The founder of America's largest underground coal mining company was infuriated, but not surprised, by last December's UN climate change summit. "The errant President, Barack Obama, is attempting to commit the United States to draconian carbon dioxide emissions requirements when the rest of the world is not going to make any commitments," declares Bob Murray, 76-year-old CEO of Murray Energy Corp.
The U.S. coal industry has been in Obama's crosshairs since he took office in 2009, vowing to shift to a green-energy economy. Since then, the toll of coal-fired units (of which power plants are comprised) that have closed, fixed dates for closing or converted to cleaner-burning natural gas has grown to more than 400. In the same period, the share of U.S. electricity generated from coal has declined from about one-half to one-third. The Dow Jones U.S. Coal Index has fallen by more than 97 per cent from its peak in 2008.
But Big Coal and its Republican allies are still counterpunching hard. In 2010, obdurate Senate minority leader Mitch McConnell, from coal-rich Kentucky, killed a proposed emissions cap-and-trade plan by persuading several nervous Democrats to abandon Obama.
Since then, the Republicans have won control of both houses of Congress, and Obama has tried to bypass them via the Environmental Protection Agency. But producers and coal-dependent states have fired back with dozens of lawsuits. Murray has filed six. "Twenty-seven states have joined this old man and submitted briefs in my lawsuits," Murray says. "And they have traction."
Last June, the U.S. Supreme Court ruled in favour of a suit filed by Michigan, saying that emissions standards introduced by the EPA in 2012 didn't conform to the federal Clean Air Act. Murray filed a supporting brief, but he didn't celebrate much. "I won nothing," he says. "The courts are so slow, and Obama had compressed the time frame for states to comply, so 411 coal-fired units had already closed."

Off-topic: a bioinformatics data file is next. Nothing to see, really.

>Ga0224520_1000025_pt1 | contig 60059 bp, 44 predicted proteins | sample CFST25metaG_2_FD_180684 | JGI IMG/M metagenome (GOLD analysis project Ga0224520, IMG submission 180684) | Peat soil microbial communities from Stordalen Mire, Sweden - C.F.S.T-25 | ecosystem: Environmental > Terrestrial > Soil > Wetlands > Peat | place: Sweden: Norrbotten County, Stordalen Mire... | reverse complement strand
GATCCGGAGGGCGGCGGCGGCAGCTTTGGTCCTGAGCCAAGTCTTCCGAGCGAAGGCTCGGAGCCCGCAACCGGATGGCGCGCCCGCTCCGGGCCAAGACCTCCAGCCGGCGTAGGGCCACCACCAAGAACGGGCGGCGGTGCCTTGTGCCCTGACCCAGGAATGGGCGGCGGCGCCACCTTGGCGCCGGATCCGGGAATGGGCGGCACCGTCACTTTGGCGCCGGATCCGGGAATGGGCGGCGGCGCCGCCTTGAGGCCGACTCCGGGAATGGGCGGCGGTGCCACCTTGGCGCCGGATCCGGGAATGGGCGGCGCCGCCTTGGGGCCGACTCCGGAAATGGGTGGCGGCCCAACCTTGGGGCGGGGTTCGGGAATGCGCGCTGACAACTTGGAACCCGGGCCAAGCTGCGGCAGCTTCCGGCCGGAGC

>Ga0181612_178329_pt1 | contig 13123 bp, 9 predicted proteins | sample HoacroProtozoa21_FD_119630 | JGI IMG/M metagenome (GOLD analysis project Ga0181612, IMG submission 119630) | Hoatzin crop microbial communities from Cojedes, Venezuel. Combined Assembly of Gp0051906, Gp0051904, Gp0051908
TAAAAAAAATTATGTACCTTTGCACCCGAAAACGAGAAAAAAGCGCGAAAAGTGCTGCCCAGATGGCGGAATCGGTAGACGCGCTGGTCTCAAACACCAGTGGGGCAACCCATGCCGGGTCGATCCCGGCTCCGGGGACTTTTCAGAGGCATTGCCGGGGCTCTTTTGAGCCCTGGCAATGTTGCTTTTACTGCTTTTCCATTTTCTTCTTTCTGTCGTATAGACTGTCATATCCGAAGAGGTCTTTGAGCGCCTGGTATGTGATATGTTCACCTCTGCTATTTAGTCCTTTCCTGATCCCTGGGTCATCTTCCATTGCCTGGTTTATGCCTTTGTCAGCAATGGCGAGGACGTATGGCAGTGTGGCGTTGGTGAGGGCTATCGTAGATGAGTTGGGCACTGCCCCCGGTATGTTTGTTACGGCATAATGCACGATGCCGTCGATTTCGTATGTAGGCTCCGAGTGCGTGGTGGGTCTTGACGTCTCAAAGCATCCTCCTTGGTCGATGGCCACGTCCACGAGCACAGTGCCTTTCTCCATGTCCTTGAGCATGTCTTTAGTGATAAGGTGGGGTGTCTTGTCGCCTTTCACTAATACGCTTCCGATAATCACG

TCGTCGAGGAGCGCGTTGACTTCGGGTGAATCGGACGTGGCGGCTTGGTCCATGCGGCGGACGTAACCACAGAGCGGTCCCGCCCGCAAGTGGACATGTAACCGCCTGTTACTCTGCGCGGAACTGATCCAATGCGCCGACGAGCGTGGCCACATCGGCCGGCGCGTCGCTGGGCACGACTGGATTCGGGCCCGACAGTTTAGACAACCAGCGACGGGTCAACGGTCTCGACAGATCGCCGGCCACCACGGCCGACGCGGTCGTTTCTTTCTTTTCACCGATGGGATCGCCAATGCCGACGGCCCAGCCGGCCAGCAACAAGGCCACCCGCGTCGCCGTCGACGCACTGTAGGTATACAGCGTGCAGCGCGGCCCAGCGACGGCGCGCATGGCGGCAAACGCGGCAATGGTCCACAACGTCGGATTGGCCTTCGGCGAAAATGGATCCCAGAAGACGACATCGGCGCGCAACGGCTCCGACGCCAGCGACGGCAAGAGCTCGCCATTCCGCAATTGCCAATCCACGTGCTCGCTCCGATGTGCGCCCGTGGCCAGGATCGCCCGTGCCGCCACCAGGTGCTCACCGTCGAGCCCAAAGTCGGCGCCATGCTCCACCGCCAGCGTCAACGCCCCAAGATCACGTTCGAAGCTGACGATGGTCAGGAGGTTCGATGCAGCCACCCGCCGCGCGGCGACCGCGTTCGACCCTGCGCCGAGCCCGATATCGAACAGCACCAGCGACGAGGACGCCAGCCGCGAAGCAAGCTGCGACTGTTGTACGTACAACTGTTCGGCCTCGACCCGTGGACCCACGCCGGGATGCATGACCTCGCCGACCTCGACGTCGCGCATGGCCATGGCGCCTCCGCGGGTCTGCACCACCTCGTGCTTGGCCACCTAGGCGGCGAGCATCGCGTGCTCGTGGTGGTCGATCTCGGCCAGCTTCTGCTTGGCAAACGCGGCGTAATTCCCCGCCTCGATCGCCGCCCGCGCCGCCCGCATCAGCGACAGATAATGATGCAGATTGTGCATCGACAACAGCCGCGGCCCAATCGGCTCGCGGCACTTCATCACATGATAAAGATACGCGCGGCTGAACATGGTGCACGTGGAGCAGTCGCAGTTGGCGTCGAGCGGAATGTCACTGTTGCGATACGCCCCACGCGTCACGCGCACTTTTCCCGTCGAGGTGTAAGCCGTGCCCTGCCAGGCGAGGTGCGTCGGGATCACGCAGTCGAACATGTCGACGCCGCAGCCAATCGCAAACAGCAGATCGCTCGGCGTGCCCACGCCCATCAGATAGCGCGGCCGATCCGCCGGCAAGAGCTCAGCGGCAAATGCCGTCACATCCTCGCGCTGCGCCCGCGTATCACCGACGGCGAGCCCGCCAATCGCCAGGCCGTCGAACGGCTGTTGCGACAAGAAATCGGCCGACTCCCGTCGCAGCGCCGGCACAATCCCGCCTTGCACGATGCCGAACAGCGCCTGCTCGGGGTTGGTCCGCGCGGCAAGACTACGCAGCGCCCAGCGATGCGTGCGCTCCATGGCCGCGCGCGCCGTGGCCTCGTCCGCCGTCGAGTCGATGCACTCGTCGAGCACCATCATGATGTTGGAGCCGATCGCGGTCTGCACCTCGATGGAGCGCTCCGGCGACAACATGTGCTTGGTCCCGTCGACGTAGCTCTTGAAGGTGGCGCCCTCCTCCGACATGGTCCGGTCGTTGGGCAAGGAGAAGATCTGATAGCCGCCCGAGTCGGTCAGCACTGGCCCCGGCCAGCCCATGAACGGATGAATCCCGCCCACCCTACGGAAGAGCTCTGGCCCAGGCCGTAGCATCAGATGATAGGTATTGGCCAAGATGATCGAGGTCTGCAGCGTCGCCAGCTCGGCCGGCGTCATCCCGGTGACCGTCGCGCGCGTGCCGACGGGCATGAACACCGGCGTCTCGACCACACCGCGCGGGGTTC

The biggest threat to the industry now isn't Obama; it's gas. Fracking and horizontal drilling have driven U.S. gas prices down by about 80 per cent since 2008. But power from coal is still cheap. "I can produce power for 4 cents a kilowatt hour," Murray says. Wind or solar cost about 22 cents. But gas is now as cheap or cheaper than coal.
Even Murray concedes that U.S. coal production will continue to decline. "This cycle is largely permanent," he says. He won't say he's aiming to be the last man standing –"those words are derogatory to my competitors." But he has the lowest costs of any major underground producer, and "I do think we're in the best position to compete in domestic and world markets."
Murray is a study in tenacity in every respect. "My father was paralyzed from the neck down in a mining accident when I was 9," he says. "My mother had cancer." He started in the mines at age 17, and won a mining engineering scholarship from North American Coal Corp. He stayed with the company 31 years, rising to CEO. But in 1987, Murray was fired after a boardroom dispute. The following year, he borrowed $66-million and founded Murray Energy with one mine (all currency in U.S. dollars). The Ohio-based firm now has 13 U.S. mines that employ about 7,000 workers, as well as two mines in Colombia. Along the way, he has broken his neck three times and had four strokes.
Murray credits the company's growth to a strategy he has pursued since the 1980s. At the time, many big producers had shifted to open-pit deposits of low-sulphur coal in Wyoming and Montana to cope with new limits on sulphur dioxide emissions. But the coal contained about 20 per cent water, and didn't burn efficiently.
Murray's strategy was to take out a map and draw circles around sources of high-heat coal, which contains more sulphur but burns more efficiently, and around power plants that had scrubbers to limit emissions. He located lots of so-called long-wall underground deposits in northern Appalachia and Illinois. The high heat and scrubbing don't make coal clean, Murray says, "but they make it much cleaner." He then expanded the circles to ellipses to find nearby water or truck transportation routes, which are less regulated than rail and much cheaper.
Murray also developed and builds his own highly efficient mining machinery to extract long-wall deposits. The company now produces about 85 million tonnes of coal a year, making it No. 3 in the U.S. Murray isn't getting much help from financial markets, however. He has $1.7-billion worth of bonds outstanding. Last September, Moody's downgraded the company's rating from B2 (junk) to B3 (junkier). "That's bad, but it's not us," Murray says. "I've got EBITDA. I've met my targets. It's the outlook on the industry."
So what could turn things around? "A Republican president." Donald Trump is on board: "Obama's war on coal is killing American jobs, making us more energy dependent on our enemies & creating a great business disadvantage," he tweeted last June. The other major Republican presidential candidates are also on side.
After 59 years in the coal business, Bob Murray still believes he has a future in it.